00:59:05.700 --> 00:59:11.250
Myles Brown: So over the last year redshift added a lot of service and self management improvements.
00:59:11.640 --> 00:59:19.080
Myles Brown: So the automatic table optimization that used to figure out your short keys and distribution keys for you now can do call them compression as well.
00:59:19.830 --> 00:59:28.740
Myles Brown: You automatic workload management that usually keeps track of how many queues and how much memory delegate to them can do concurrency scaling so adding more closer.
00:59:30.300 --> 00:59:43.740
Myles Brown: Some other new redshift stuff support for native json pretty cool hierarchical data queries finally redshift ml is is generally available i'm not going to get too much into that that's a whole can of worms.
00:59:44.280 --> 00:59:54.270
Myles Brown: Data sharing across clusters, they can do it in the same account in different accounting different regions, so this idea that your redshift data isn't stopped right there.
00:59:55.980 --> 01:00:07.740
Myles Brown: And that is our sql so you start to use like a third party tool, if you wanted to command line access to your redshift data, and so you just use the postgres one they now have one that supports all the features.
01:00:09.180 --> 01:00:20.400
Myles Brown: And then we used to be a new federated querying so inside a redshift cluster I could run queries that talk to say a postgres now supports my sql and aurora my sql.
01:00:21.480 --> 01:00:29.130
Myles Brown: couple of preview things materialized views came out in early 2020 they now have this idea of the automated materialized views.
01:00:29.430 --> 01:00:43.470
Myles Brown: Where they look at queries that happen again and again like maybe repeatable workloads like dashboards and it uses some human says we'd be better off to make a materialized view and refresh it periodically and we'll maybe do that under the covered for you.
01:00:44.940 --> 01:00:50.460
Myles Brown: Lots of improvements that redshift query editor including a query sequel know about kind of pre.
01:00:52.920 --> 01:00:53.880
Myles Brown: More notebooks.
01:00:54.900 --> 01:01:03.030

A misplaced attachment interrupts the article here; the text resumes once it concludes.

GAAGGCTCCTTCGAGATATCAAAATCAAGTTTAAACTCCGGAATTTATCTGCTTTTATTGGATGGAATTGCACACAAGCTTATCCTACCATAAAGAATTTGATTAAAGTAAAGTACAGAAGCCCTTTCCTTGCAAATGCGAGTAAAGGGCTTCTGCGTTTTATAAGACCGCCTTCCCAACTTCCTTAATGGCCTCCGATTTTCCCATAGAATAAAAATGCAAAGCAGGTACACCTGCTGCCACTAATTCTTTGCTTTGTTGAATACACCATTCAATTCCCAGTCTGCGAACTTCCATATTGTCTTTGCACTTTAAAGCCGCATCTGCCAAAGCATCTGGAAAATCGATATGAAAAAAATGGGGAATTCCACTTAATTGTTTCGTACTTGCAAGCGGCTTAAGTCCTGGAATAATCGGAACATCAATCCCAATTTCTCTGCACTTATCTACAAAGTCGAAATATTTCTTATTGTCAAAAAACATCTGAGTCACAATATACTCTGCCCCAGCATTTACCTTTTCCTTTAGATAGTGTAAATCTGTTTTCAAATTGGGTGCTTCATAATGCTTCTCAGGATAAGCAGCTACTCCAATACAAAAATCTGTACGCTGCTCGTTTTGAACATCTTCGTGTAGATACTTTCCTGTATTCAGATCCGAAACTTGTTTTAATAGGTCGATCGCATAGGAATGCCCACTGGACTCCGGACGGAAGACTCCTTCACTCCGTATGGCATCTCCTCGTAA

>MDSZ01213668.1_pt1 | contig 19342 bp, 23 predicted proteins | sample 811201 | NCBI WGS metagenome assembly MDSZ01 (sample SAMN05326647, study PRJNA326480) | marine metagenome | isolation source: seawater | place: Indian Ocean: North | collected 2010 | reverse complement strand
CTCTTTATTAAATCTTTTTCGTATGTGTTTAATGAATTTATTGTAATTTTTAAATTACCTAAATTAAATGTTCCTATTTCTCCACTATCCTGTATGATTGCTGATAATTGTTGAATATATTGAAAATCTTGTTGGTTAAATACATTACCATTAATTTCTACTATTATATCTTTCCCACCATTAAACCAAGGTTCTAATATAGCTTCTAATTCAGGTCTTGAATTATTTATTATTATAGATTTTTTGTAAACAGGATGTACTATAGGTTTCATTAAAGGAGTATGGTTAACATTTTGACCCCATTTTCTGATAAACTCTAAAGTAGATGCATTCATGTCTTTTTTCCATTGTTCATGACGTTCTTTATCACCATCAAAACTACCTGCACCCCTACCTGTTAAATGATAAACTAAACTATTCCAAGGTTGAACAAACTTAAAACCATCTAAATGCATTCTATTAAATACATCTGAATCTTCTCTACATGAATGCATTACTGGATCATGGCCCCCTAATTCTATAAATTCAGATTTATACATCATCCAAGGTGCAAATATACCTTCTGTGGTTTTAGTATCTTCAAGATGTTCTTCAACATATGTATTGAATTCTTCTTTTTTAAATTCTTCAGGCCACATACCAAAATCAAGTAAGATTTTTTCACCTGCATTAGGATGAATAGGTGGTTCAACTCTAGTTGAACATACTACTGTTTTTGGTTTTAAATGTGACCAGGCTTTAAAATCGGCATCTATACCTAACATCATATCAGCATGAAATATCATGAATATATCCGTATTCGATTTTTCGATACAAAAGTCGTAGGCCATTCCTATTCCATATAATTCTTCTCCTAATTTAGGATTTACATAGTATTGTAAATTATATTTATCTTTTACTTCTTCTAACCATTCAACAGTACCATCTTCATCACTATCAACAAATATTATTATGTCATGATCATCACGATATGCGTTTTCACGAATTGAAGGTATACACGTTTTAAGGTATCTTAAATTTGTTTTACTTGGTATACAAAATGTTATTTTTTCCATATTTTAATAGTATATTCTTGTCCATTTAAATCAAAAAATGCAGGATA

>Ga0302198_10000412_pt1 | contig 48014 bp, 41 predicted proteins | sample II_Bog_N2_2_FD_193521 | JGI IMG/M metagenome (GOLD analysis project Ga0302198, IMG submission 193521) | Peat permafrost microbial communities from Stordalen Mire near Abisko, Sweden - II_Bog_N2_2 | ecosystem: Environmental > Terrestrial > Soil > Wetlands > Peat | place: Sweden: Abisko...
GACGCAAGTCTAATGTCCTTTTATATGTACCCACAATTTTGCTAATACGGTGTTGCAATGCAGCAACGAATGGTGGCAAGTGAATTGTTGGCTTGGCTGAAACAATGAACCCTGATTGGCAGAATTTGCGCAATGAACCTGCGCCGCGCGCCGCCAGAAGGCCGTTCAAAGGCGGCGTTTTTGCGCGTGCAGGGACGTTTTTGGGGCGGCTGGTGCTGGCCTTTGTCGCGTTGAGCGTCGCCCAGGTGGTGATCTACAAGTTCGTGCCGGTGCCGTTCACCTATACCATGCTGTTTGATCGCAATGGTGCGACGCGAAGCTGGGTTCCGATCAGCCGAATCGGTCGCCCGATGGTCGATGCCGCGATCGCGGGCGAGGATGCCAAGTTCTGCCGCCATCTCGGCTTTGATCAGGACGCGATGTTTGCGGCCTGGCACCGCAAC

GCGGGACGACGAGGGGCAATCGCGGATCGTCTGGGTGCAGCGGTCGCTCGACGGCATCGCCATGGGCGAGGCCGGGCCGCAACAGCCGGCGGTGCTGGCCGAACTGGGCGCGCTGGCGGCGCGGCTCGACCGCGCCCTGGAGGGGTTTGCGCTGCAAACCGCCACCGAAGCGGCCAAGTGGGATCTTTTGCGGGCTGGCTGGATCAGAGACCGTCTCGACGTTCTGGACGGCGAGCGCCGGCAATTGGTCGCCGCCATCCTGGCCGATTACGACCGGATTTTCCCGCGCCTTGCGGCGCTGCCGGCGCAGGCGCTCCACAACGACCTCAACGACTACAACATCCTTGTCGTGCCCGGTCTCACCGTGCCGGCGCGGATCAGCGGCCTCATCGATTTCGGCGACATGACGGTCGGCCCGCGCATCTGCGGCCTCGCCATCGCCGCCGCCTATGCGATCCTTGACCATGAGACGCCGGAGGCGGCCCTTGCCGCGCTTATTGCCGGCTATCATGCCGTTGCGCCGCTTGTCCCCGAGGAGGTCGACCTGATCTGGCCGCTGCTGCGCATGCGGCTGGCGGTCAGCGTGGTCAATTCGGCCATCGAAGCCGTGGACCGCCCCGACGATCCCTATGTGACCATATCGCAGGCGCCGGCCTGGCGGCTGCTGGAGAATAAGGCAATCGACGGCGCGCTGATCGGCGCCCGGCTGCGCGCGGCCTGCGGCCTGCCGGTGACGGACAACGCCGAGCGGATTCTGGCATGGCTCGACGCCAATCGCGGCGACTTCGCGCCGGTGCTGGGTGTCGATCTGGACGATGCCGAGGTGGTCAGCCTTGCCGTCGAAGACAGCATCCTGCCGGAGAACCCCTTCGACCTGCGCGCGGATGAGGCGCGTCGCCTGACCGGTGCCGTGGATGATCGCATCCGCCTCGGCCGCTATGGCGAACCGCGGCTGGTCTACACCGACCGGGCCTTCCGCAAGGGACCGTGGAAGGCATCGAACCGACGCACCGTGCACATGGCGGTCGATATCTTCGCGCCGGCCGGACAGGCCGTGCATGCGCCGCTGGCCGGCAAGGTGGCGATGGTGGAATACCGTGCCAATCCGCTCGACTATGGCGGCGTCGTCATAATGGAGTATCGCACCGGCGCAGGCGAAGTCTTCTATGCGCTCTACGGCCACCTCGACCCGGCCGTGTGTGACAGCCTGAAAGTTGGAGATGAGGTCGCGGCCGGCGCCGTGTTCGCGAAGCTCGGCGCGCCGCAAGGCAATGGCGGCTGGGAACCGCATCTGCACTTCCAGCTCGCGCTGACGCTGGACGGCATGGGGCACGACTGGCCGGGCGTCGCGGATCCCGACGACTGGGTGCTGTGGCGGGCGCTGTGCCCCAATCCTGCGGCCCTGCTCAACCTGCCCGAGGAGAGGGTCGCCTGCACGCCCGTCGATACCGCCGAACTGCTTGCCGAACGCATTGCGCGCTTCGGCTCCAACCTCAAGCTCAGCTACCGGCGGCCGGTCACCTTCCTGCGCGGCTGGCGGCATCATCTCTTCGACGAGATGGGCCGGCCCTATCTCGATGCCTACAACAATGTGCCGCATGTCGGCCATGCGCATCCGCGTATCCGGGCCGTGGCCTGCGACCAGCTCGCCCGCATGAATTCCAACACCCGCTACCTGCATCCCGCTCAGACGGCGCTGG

Myles Brown: streaming ingestion sport for denise's data streams, so instead of having to have consensus right to s3 and then load it they do it all at once.
01:01:03.450 --> 01:01:11.700
Myles Brown: So it's all in bring you quick side is our bi tool, the biggest thing that they've generally is GA is quick SEC acute.
01:01:12.120 --> 01:01:20.880
Myles Brown: Where you, you have a dashboard somebody builds for you, you can write natural language queries in there, what is our year over year growth rate and it can kind of figure it out for you.
01:01:21.960 --> 01:01:32.850
Myles Brown: They also have this data set as a source, where you can yeah curator can can create special central data sets that they grab data from different places and make that available to authors.
01:01:34.530 --> 01:01:41.910
Myles Brown: And they have threshold alerts, so you could pick any KPI in the dashboard and make an alert say hey when this goes over a certain threshold, let me know.
01:01:43.620 --> 01:01:51.030
Myles Brown: and spice now has incremental refresh using a timestamp column, so instead of having to refresh all your data in that spice.
01:01:52.230 --> 01:01:57.270
Myles Brown: layer you could you know tell it to incrementally refresh certain data.
01:01:58.530 --> 01:02:10.500
Myles Brown: and the last thing burgeoning and data sets all right well we're at the top of the hour, basically, if you want to know more about analytics on aws the big data blog is a good place to start.
01:02:12.330 --> 01:02:24.300
Myles Brown: But we have three classes that kind of fit you know aws authorized classes, the big data on aws class talks a lot of but emr canisius Athena and glue things like that.
01:02:24.900 --> 01:02:33.810
Myles Brown: The planning and designing databases is really just covers your basic RDS and no sequel options and data warehousing is a three day deep dive into redshift.
01:02:34.950 --> 01:02:41.910
Myles Brown: And I think Alex just through those in the chat if you want to grab those, hopefully, you can save the chat.
01:02:42.390 --> 01:02:56.100
Myles Brown: not sure it depends on your how you're running zoom but you might be able to in the chat if the dot dot dot and you might see a safe chat and then you can get all those links, otherwise you might want to take a minute now to grab those links.
01:02:58.230 --> 01:03:04.170
Myles Brown: Otherwise i'm open for questions I didn't see too many questions along the way, there was a real.
01:03:05.370 --> 01:03:09.480
Myles Brown: Fast marathon there at the end, trying to get in within that hour.
01:03:12.510 --> 01:03:17.220
Myles Brown: So i'll be here for a couple more minutes if you have questions i'm also going to put my email address.
01:03:22.710 --> 01:03:26.100
Myles Brown: You have questions after this is a good place to send them.
01:03:28.020 --> 01:03:30.600
Myles Brown: you'll also see that in the slides, I think.
01:03:31.770 --> 01:03:37.800
Myles Brown: you're going to get the the recording of this presentation sent to you I don't know how this one is that men, maybe later in the week or.
01:03:38.190 --> 01:03:40.170
Alexandra Kenney: By the end of the week we'll send it out okay.
01:03:40.560 --> 01:03:43.200
Myles Brown: Did you see any other questions that have popped up along the way.
01:03:43.980 --> 01:03:49.530
Myles Brown: No and i've been nobody use the QA mostly people use the chat I think.
01:03:52.650 --> 01:03:55.440
Myles Brown: Like I said it's a lot of data thrown at you at once.